Crohn’s disease can affect any part of the gastrointestinal tract, from the mouth to the anus. The inflammation caused by Crohn’s disease often spreads deep into the layers of affected bowel tissue, resulting in complications such as fistulas and strictures. Ulcerative colitis, on the other hand, affects only the colon and rectum and typically causes continuous inflammation along the inner lining of these organs.21

Read more about Inflammatory Bowel Disease.

A Look At Autoimmune Diseases - Inflammatory Bowel Disease

A Look At Autoimmune Diseases – Graves’ Disease

Graves’ disease is an autoimmune disorder that affects the thyroid gland, a small butterfly-shaped gland located in the neck. This condition causes the thyroid gland to produce excessive amounts of hormones, resulting in hyperthyroidism or overactive thyroid.22

Read more about Graves’ Disease.

A Look At Autoimmune Diseases – Hashimoto’s Thyroiditis

Hashimoto’s Thyroiditis is an autoimmune disease that specifically targets the thyroid gland. It occurs when the immune system produces antibodies that attack and damage the thyroid tissue, leading to inflammation and disruption of normal thyroid function. Over time, this can lead to hypothyroidism, a condition in which the thyroid gland does not produce enough hormones for the body’s needs.23

Read more about Hashimoto’s Thyroiditis.

A Look At Autoimmune Diseases – Guillain-Barre Syndrome

Guillain-Barre syndrome is a rare autoimmune disorder that affects the peripheral nervous system. It occurs when the immune system attacks healthy nerve cells, causing inflammation and muscle weakness.

The most common symptom of Guillain-Barre syndrome is muscle weakness, which usually starts in the legs and gradually spreads to the arms and upper body. This weakness can progress rapidly and can lead to paralysis in severe cases. Other symptoms may include tingling sensations, changes in sensation or numbness, difficulty moving the eyes, and difficulty with coordination and balance.

In addition to muscle weakness, Guillain-Barre syndrome can also cause respiratory problems. This is because the muscles that control breathing may be affected, leading to difficulty in breathing independently.24

Read more about Guillain-Barre Syndrome.

A Look At Autoimmune Diseases

While these are some of the most common autoimmune disorders, there are many others that affect millions of people worldwide. Some less prevalent autoimmune diseases include Sjogren’s syndrome, Pernicious anemia, myositis, and Myasthenia Gravis.

A Look At Autoimmune Diseases And Associated Risk Factors

To help prevent and manage autoimmune conditions, maintaining a healthy lifestyle is key. This includes eating a balanced diet, getting regular exercise, managing stress levels, and avoiding smoking and excessive alcohol consumption.

If you suspect that you may have an autoimmune condition, keep learning about them and reach out to us so we can help you.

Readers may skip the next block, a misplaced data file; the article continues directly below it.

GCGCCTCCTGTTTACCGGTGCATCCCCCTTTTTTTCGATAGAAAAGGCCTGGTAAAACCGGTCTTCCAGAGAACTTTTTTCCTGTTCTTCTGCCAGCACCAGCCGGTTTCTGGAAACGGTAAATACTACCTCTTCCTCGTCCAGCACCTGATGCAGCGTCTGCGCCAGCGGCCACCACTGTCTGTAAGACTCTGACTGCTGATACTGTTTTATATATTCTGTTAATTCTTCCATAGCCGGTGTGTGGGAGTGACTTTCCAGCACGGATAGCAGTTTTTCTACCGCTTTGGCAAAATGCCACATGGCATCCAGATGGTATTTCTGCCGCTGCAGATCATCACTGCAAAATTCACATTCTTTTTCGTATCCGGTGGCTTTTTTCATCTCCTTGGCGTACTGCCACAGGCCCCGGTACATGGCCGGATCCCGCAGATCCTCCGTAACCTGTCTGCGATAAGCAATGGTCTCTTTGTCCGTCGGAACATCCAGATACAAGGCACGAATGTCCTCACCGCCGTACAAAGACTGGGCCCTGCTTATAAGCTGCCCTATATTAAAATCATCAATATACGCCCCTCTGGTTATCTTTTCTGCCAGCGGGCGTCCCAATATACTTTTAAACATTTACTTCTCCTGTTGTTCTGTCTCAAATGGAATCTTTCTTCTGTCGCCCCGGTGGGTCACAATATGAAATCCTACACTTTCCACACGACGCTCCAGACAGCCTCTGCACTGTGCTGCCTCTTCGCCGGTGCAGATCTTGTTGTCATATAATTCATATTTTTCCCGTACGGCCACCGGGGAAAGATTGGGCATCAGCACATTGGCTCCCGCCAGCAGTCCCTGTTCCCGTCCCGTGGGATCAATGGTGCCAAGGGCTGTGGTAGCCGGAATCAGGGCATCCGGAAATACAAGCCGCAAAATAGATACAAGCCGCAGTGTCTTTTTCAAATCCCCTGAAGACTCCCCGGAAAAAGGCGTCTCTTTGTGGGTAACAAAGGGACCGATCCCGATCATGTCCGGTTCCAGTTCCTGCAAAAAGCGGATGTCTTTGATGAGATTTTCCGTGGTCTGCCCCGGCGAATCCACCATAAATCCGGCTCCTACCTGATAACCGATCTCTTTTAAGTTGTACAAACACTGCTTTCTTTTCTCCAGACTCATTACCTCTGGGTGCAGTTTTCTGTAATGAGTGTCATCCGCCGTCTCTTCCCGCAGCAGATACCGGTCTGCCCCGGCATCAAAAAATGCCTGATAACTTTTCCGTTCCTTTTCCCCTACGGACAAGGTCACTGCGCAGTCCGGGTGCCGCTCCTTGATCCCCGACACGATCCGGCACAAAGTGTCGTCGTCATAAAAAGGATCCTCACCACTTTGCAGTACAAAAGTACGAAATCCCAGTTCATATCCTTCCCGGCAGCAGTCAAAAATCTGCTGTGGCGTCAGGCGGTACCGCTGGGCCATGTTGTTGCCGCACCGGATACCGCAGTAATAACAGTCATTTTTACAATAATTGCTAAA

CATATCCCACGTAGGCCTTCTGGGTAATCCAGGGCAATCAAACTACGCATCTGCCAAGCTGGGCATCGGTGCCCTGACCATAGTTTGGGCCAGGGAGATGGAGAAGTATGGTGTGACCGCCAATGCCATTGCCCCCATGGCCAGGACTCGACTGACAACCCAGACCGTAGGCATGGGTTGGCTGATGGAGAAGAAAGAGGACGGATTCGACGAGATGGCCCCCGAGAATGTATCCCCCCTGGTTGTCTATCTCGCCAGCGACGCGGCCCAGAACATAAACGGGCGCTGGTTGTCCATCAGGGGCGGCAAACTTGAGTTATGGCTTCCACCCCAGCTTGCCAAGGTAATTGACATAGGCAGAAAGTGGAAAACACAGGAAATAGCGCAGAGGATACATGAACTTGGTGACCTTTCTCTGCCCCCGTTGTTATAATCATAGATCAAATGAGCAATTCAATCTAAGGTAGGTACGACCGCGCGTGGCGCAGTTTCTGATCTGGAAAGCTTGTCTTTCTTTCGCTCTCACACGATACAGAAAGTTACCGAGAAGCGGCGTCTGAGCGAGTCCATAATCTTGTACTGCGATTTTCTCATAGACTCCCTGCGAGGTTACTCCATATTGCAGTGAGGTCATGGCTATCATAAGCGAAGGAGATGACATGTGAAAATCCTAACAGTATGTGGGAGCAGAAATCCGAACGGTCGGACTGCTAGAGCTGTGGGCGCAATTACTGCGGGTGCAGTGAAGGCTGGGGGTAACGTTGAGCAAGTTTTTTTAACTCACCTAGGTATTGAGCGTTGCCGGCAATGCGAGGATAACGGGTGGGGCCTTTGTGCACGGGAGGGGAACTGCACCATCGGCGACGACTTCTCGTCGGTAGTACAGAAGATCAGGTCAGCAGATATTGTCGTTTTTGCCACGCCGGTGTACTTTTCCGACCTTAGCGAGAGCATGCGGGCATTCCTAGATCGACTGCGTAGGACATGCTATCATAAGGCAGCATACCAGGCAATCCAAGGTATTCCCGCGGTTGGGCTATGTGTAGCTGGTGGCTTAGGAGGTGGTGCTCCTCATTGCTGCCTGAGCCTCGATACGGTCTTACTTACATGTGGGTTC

Read more if you think you have an autoimmune condition.


1 Mazzucca CB, Raineri D, Cappellano G, Chiocchetti A. How to Tackle the Relationship between Autoimmune Diseases and Diet: Well Begun Is Half-Done. Nutrients. 2021 Nov 5;13(11):3956. doi: 10.3390/nu13113956. PMID: 34836210; PMCID: PMC8620243.

2 Stojanovich L, Marisavljevich D. Stress as a trigger of autoimmune disease. Autoimmun Rev. 2008 Jan;7(3):209-13. doi: 10.1016/j.autrev.2007.11.007. Epub 2007 Nov 29. PMID: 18190880.

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7 Pollard KM, Cauvi DM, Toomey CB, Hultman P, Kono DH. Mercury-induced inflammation and autoimmunity. Biochim Biophys Acta Gen Subj. 2019 Dec;1863(12):129299. doi: 10.1016/j.bbagen.2019.02.001. Epub 2019 Feb 10. PMID: 30742953; PMCID: PMC6689266.

8 Mishra KP. Lead exposure and its impact on immune system: a review. Toxicol In Vitro. 2009 Sep;23(6):969-72. doi: 10.1016/j.tiv.2009.06.014. Epub 2009 Jun 18. PMID: 19540334.

9 Autoimmune disease: Why is my immune system attacking itself? (2021, November 10). Johns Hopkins Medicine.

10 Alekseeva TM, Kreis OA, Gavrilov YV, Valko PO, Weber KP, Valko Y. Impact of autoimmune comorbidity on fatigue, sleepiness and mood in myasthenia gravis. J Neurol. 2019 Aug;266(8):2027-2034. doi: 10.1007/s00415-019-09374-1. Epub 2019 May 21. PMID: 31115673.

11 Mifflin KA, Kerr BJ. Pain in autoimmune disorders. J Neurosci Res. 2017 Jun;95(6):1282-1294. doi: 10.1002/jnr.23844. Epub 2016 Jul 22. PMID: 27448322.

12 Ávalos-Díaz E, Herrera Esparza R. Dermatological autoimmune diseases. In: Anaya JM, Shoenfeld Y, Rojas-Villarraga A, et al., editors. Autoimmunity: From Bench to Bedside [Internet]. Bogota (Colombia): El Rosario University Press; 2013 Jul 18. Chapter 34. Available from:

13 Cojocaru M, Cojocaru IM, Silosi I, Vrabie CD. Gastrointestinal manifestations in systemic autoimmune diseases. Maedica (Bucur). 2011 Jan;6(1):45-51. PMID: 21977190; PMCID: PMC3150032.

14 Kallinich T, Gattorno M, Grattan CE, de Koning HD, Traidl-Hoffmann C, Feist E, Krause K, Lipsker D, Navarini AA, Maurer M, Lachmann HJ, Simon A. Unexplained recurrent fever: when is autoinflammation the explanation? Allergy. 2013 Mar;68(3):285-96. doi: 10.1111/all.12084. Epub 2013 Jan 18. PMID: 23330689.

15 Rheumatoid arthritis – Symptoms and causes. (2023, January 25). Mayo Clinic.

16 Lupus symptoms | Lupus Foundation of America. (2023). Lupus Foundation of America.

17 What Is Type 1 Diabetes? (2022, March 11). Centers for Disease Control and Prevention.

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19 Kimmel GW, Lebwohl M. Psoriasis: Overview and Diagnosis. Evidence-Based Psoriasis. 2018 Jul 1:1–16. doi: 10.1007/978-3-319-90107-7_1. PMCID: PMC7122924.

20 Celiac Disease. (2023). Johns Hopkins Medicine.

21 What is inflammatory bowel disease (IBD)? | IBD. (2022).

22 Graves’ disease – Symptoms and causes – Mayo Clinic. (2022, June 14). Mayo Clinic.

23 American Thyroid Association. (2020b, June 8). Hashimoto’s Thyroiditis | American Thyroid Association.

24 Nguyen TP, Taylor RS. Guillain-Barre Syndrome. [Updated 2023 Feb 7]. In: StatPearls [Internet]. Treasure Island (FL): StatPearls Publishing; 2023 Jan-. Available from: